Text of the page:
Simple Artisan Bread

Posted on 10 January 2011

Adapted from the “Boule” master recipe at Mother Earth News

I’m not a huge baker but I love making bread and am always on the lookout for new recipes to try. I’ve tried various no-knead recipes but, so far, this one has turned out the best. Due to the relative ease of preparation — and the fact that I can keep the dough in the fridge and make multiple loaves out of it — this recipe has become our standard “house” recipe. I’ve made this recipe a couple times now and re-use a small bit of each previous batch in the subsequent ones hoping to (eventually) wind-up with a bit of sourdough flavor. Since discovering this recipe, we’ve started having fresh, homemade bread with most of our meals.

Artisan Bread
3 cups lukewarm water
1 ½ tbsp granulated yeast*
½ tbsp coarse kosher or sea salt
6 ½ cups unsifted, unbleached, all-purpose white flour
  1. Add yeast and salt to water in a large bowl or resealable, lidded container (do not use an airtight container!). Do not worry about getting yeast to totally dissolve.

    *NOTE: I mix the saved dough from previous batches of bread in with the water, yeast, and salt, cutting back to 1 tbsp yeast.

  2. Add flour to water/yeast mixture and stir together. If mixing becomes too difficult, mix with hands but do not knead! Will yield a wet dough which conforms to container.

  3. Cover container loosely and let bread rise for (at least) 2 hours at room temperature. After bread has risen, refrigerate dough for (at least) 3 hours.

  4. After dough has been refrigerated, sprinkle pizza peel or cutting board liberally with cornmeal (to prevent loaf from sticking).

  5. Remove dough from refrigerator and sprinkle flour liberally over surface. Cut off about a 1-pound (or grapefruit-sized) piece of dough.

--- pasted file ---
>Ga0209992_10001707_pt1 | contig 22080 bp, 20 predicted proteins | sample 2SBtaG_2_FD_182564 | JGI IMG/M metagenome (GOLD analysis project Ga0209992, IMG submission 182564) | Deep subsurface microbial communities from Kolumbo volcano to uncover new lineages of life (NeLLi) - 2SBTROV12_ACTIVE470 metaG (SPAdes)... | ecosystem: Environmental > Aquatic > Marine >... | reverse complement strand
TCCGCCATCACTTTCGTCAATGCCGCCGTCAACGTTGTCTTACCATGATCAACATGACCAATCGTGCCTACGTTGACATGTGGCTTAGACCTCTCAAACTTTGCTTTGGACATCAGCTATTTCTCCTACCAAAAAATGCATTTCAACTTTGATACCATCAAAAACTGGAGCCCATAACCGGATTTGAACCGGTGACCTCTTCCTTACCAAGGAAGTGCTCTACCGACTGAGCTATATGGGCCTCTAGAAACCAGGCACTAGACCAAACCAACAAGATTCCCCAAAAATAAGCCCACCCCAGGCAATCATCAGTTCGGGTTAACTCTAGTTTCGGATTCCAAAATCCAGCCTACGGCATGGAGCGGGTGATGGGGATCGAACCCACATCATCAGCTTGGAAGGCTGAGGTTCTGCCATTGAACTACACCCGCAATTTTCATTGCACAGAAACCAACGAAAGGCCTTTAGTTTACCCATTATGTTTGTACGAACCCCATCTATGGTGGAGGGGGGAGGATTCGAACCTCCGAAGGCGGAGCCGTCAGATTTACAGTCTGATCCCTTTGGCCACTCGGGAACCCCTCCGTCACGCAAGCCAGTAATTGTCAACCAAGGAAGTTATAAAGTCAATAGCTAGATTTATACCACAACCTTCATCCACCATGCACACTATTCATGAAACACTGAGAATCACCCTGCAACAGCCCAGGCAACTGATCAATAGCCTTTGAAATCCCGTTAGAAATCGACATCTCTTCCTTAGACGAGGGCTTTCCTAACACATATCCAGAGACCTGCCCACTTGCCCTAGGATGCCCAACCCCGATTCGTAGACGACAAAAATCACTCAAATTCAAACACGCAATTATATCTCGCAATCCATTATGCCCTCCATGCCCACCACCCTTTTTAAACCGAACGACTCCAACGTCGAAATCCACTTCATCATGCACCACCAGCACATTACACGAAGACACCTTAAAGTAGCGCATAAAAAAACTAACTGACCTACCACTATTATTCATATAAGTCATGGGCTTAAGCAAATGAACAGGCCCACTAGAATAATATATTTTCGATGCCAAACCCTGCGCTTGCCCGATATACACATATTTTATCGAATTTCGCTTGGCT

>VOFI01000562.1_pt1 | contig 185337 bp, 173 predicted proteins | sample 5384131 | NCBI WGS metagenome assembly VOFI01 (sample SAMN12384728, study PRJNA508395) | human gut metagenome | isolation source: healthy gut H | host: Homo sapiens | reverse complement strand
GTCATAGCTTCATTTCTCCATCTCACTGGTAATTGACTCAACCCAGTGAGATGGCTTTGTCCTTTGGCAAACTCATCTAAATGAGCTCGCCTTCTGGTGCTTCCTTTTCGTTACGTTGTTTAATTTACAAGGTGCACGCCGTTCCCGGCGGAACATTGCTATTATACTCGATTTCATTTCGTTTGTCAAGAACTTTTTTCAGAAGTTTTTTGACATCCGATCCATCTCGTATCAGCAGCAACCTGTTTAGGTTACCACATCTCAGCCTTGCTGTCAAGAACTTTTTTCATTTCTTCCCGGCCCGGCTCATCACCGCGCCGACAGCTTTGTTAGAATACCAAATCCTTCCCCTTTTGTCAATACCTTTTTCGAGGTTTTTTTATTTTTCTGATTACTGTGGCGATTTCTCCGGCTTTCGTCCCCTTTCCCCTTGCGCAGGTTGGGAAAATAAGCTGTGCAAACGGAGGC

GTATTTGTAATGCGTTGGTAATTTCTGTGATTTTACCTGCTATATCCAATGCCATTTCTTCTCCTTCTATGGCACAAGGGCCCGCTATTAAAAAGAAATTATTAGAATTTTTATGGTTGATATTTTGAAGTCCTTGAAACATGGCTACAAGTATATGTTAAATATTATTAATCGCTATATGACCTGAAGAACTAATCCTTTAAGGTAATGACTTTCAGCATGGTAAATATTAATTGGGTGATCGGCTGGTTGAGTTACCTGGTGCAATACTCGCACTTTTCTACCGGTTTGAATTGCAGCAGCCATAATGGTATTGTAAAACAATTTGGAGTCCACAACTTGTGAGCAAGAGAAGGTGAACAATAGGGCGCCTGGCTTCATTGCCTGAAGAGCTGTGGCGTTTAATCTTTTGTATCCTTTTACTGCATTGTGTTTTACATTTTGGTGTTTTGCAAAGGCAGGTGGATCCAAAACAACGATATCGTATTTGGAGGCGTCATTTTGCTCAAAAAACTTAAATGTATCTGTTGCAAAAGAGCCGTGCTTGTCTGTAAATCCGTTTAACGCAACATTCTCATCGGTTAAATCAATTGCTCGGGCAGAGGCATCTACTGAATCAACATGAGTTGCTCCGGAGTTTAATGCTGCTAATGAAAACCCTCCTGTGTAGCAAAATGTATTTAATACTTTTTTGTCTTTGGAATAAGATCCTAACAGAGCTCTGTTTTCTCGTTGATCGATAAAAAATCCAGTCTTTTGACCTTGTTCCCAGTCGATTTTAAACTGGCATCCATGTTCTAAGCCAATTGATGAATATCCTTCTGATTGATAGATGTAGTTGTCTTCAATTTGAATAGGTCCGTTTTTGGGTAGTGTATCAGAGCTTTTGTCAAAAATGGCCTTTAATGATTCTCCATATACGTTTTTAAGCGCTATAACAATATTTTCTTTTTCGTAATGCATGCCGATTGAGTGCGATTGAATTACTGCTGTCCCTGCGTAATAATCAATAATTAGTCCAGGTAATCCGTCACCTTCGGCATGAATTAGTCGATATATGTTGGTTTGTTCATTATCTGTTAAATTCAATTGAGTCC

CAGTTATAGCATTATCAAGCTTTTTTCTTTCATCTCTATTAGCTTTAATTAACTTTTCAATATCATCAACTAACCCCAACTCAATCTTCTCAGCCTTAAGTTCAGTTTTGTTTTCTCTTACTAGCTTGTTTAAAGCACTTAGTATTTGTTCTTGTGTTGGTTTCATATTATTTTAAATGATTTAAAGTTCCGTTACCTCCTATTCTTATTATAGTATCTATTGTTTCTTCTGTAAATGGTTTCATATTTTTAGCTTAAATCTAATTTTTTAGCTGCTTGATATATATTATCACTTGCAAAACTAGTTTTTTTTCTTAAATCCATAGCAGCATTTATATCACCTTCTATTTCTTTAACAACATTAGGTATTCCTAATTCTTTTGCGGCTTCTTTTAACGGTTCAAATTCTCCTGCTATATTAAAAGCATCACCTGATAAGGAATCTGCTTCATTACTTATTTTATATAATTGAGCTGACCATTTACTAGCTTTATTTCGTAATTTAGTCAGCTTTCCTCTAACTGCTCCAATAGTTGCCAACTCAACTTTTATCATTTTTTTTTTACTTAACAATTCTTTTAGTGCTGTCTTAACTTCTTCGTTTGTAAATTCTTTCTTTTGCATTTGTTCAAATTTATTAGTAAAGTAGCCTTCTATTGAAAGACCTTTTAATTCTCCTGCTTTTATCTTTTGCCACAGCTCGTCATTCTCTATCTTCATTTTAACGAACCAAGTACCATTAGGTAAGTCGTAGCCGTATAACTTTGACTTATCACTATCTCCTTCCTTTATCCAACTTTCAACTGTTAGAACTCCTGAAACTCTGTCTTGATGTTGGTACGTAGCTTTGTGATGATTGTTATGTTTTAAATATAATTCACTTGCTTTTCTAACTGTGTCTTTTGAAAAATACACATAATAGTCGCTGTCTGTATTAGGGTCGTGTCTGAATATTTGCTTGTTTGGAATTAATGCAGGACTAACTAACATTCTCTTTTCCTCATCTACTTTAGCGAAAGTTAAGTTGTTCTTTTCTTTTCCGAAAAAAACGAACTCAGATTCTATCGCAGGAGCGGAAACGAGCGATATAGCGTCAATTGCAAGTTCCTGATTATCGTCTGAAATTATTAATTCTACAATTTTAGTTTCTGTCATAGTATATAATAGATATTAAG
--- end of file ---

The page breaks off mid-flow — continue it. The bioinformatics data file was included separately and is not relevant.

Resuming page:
6. Gently stretch and knead dough, adding flour as-needed to keep it from sticking to your hands. Form dough into rough ball.

  7. Pre-heat oven to 450°, placing baking stone on middle rack and a small, shallow pan (for water) on another rack. Leave enough room between racks for bread to rise.

  8. Place ball of dough on pizza peel/cutting board and let rest (uncovered) for 40 minutes.

  9. Dust top of loaf with flour and slash ¼ inch deep cross or scallop pattern into top of loaf.

  10. Slide loaf off pizza peel/cutting board onto baking stone and then quickly pour about ¾ cup hot water into shallow pan. Bake for about 30 minutes or until crust is golden brown.

  11. Remove bread from oven and let rest on wire rack for at least 20 minutes.

  12. Remaining dough can remain refrigerated for up to 2 weeks, cutting off loaves and baking as-needed. Dough can also be frozen in 1 pound portions and defrosted overnight prior to baking day.

UPDATE: I’m on the sixth or seventh generation of this bread. As I approach the end of each batch of dough, I pull off about a golf-ball sized piece and put it into a ramekin containing my “mother”. This is actually a yeast, dough, and water slurry that I retain in the refrigerator until 48 hours before I want to start the next loaf. I’ve been culturing the yeast and, besides the granulated yeast I’d begun with (in this case Fleischmann’s), I’ve added the slurry from the end of a couple bottles of geuze (Boon Oude Geuze and Oude Gueuze Vieille) to help quicken the souring process.

Now, I no longer use plain granulated yeast when making my batches of dough; I just add a couple tablespoons of the “mother” yeast slurry and follow the same steps as before. The younger the dough, the more minimal the sourdough flavor but, as the dough ages in the refrigerator, it takes on a wonderful flavor!

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